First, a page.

February 16, 2016Article

Washington Post (Opinion): Obama’s Budget Challenges Republicans to Spend Smartly

by E.J. Dionne Jr.

Federal/ 2016/

For the first time since the modern budget process was initiated more than 40 years ago, the Republican chairs of the Senate and House Budget committees announced that they would not invite the president’s budget director to testify.

What seems like an act of disrespect against President Obama (something Republicans have reveled in for seven years) may also have reflected frustration that the chairmen, Sen. Mike Enzi (Wyo.) and Rep. Tom Price (Ga.), felt when their leadership often went around them in negotiations on last year’s big budget accord. House Speaker Paul Ryan (R-Wis.), a champion of decorum and regular order, is reportedly unhappy over the snubbing of Shaun Donovan, Obama’s budget chief.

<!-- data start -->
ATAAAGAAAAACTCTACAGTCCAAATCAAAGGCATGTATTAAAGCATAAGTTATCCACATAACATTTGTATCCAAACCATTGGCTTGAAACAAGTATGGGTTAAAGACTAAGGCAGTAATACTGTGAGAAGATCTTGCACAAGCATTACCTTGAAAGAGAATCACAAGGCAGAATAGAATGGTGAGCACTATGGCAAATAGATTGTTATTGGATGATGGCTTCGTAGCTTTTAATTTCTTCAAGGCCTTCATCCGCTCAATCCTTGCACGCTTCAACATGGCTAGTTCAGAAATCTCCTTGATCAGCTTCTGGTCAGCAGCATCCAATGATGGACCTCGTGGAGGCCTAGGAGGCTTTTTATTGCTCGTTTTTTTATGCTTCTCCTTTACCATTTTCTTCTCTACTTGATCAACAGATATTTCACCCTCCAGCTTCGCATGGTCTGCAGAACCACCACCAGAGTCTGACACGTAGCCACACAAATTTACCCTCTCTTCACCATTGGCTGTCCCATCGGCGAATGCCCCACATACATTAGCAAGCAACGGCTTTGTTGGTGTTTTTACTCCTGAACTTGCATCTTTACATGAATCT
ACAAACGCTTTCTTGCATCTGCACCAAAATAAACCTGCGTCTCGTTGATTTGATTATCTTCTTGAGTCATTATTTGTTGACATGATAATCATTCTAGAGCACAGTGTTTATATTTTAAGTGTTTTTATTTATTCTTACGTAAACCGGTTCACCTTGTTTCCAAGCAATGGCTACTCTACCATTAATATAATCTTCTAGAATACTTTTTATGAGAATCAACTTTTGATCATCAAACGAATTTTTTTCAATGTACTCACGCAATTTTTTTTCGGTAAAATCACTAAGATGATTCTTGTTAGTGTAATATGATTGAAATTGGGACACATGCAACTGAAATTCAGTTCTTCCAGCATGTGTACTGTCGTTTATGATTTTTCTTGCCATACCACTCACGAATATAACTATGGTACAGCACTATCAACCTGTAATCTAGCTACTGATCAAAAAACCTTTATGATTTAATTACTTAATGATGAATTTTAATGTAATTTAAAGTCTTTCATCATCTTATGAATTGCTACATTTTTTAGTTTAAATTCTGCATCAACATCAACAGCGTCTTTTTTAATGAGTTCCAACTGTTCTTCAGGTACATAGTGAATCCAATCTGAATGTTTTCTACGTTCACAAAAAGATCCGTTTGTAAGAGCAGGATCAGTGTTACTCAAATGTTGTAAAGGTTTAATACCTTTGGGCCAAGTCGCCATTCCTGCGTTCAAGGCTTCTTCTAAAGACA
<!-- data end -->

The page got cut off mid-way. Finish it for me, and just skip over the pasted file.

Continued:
In any event, Republicans probably wouldn’t mind if Obama’s new budget were widely ignored. Then they would not be forced to admit that many of the values that underlie it — the desire for social programs that promote work, the need to use evidence in deciding which programs to fund — are values they extol.

Ryan has said repeatedly that he believes in doing more to help the poor and has co-sponsored legislation with Sen. Patty Murray (D-Wash.) to push for evidence-based policymaking. As it happens, Obama’s new budget includes ideas that Ryan has supported in the past (such as an increase in the earned-income tax credit for low-income childless workers) and other proposals (such as a program to improve nutrition during the summer for poor children who participate in the school lunch program) that are based on pilot tests and careful research on what works.